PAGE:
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Ekweremadu said this in Yenagoa, Bayelsa State, when Governor Seriake Dickson hosted him and other African lawmakers attending the 74th Commonwealth Parliamentary Association (Africa Region) Executive Committee to a dinner, according to a statement by his Special Adviser on Media, Uche Anichukwu.
He maintained that his comments on the floor of the Senate, though “unambiguously in defence of democracy,” were either being twisted or misconstrued by some persons.
While reinstating his respect for the Nigerian Armed Forces, Ekweremadu stated that comments made by lawmakers in the course of their duty should be situated within the proper context before any form of reaction.
He added that parliamentarians had a duty to continue to defend democracy in the country, making him to clearly caution fellow politicians against the mistakes of the past, which inevitably led to the abrupt end of the previous republics.
Ekweremadu said, “Of course, some people took it out of context and said I was calling for a military coup. I never called for a military coup. I never said the military was planning any coup. Even the military’s statement admitted that my statement was only cautionary and that we were sincere. But they went as far as saying that the international community should ignore my words of caution.”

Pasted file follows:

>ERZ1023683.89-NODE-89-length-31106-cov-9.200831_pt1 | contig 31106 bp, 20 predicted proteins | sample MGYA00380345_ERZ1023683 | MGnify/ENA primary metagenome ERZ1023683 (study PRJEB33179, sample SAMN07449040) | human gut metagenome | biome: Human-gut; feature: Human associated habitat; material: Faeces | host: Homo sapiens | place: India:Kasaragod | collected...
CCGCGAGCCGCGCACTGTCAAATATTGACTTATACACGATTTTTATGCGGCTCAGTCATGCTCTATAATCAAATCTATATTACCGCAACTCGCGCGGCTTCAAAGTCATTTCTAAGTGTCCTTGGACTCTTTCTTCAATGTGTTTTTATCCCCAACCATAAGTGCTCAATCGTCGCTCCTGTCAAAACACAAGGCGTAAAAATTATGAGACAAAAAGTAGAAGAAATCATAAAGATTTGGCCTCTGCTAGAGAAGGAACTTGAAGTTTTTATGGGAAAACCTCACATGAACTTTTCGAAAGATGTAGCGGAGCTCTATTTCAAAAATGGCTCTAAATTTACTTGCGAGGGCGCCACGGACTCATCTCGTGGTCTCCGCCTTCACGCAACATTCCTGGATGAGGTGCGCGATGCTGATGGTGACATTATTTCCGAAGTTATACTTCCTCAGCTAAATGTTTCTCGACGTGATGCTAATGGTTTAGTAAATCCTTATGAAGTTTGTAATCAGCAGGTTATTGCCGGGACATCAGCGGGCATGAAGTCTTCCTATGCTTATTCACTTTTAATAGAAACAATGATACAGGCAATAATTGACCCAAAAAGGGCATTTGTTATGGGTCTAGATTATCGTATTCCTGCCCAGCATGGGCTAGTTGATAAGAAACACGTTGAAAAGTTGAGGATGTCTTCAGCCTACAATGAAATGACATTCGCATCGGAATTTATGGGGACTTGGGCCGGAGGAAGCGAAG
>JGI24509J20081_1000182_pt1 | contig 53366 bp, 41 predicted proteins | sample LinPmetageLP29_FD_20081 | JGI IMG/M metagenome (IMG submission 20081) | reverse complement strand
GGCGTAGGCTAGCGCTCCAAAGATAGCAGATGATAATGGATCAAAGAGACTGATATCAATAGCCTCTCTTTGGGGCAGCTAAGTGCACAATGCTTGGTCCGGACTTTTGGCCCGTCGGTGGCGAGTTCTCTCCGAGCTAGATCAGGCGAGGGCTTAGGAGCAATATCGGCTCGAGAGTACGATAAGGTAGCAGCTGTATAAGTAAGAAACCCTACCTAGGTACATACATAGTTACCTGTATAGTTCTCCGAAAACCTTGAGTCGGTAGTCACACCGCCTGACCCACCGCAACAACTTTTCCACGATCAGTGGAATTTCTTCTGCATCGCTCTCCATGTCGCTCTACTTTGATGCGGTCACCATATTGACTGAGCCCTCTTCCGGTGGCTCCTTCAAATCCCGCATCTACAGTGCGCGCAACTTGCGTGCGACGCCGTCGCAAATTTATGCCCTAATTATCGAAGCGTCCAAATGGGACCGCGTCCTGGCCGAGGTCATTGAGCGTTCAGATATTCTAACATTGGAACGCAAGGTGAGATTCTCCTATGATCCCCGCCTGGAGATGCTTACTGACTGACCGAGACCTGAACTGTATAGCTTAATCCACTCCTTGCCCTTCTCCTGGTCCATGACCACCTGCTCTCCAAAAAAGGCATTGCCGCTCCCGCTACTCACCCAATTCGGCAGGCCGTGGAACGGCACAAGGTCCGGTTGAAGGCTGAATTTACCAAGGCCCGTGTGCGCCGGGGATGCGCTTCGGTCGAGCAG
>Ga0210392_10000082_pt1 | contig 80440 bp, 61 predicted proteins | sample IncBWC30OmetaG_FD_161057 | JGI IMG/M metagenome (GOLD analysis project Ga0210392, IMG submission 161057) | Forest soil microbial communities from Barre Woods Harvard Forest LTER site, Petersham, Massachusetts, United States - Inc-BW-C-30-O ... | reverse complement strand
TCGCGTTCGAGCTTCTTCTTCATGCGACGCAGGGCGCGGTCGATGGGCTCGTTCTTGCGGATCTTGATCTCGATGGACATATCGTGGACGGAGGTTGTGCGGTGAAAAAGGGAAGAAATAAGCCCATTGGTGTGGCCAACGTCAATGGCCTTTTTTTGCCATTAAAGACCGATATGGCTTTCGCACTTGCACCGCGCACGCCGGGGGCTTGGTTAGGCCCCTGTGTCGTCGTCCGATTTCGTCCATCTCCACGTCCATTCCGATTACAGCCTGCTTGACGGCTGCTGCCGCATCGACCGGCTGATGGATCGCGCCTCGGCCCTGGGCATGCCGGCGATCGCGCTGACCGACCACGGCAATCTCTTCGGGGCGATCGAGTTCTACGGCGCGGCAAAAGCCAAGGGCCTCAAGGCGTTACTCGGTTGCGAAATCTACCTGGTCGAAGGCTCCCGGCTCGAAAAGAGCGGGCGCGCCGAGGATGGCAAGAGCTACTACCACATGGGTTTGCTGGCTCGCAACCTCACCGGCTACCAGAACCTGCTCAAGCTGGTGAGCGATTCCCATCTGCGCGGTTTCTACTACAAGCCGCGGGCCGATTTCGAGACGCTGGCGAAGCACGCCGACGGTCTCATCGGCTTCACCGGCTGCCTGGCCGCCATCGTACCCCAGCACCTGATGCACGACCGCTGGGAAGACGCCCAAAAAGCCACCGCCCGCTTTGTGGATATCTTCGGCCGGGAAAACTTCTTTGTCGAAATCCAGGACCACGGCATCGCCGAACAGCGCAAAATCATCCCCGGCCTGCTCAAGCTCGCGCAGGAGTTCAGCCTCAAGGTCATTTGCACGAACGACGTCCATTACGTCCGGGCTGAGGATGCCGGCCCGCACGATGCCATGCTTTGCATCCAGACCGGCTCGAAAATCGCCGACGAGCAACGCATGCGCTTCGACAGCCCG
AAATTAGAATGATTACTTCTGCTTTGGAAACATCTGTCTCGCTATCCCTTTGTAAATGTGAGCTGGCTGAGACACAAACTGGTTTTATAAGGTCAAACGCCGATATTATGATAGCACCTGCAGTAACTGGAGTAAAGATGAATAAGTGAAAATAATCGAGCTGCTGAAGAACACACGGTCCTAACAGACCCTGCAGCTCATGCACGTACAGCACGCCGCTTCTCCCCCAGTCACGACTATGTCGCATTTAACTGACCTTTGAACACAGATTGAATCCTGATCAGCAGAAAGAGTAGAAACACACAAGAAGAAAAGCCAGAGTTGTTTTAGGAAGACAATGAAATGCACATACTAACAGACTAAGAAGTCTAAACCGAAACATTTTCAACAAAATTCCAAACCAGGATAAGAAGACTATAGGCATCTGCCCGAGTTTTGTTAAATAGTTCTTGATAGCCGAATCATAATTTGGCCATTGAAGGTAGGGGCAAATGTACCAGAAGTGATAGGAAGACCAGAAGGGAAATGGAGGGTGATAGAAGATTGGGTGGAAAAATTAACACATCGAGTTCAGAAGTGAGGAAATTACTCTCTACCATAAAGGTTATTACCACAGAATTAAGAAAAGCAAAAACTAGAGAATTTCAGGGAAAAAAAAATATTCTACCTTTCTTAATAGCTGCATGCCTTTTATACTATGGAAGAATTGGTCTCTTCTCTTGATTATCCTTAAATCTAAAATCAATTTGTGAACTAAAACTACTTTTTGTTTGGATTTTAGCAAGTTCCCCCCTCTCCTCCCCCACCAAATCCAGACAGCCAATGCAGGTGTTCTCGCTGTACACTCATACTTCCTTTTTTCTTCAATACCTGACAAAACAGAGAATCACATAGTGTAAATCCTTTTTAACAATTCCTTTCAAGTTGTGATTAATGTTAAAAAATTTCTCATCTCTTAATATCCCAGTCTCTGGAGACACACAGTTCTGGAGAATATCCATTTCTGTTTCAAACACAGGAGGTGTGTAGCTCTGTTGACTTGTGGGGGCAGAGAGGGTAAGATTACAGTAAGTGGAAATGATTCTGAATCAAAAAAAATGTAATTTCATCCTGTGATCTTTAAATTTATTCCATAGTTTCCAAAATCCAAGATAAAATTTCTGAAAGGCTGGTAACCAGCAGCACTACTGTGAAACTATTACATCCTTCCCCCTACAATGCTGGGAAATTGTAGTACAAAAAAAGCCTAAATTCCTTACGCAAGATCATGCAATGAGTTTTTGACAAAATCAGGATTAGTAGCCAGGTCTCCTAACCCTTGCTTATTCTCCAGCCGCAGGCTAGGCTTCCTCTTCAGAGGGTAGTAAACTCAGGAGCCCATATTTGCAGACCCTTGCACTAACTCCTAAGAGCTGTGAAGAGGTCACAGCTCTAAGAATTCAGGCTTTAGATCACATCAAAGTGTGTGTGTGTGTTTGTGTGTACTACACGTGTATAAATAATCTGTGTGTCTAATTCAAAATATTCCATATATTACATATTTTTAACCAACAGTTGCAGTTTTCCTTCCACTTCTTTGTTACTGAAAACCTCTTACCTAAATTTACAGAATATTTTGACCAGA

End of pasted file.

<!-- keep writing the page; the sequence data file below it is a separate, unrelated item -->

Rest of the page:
The Deputy Senate President added, “I hold the Nigerian Army and the Armed Forces in high regard. They have defended our democracy, our people and have acquitted themselves creditably. If they need anything now, it is encouragement because this is not the best of times for them. But we do hope that when parliamentarians make statements, they (the military) should be able to know exactly what they said before reacting so that we don’t overheat the system.”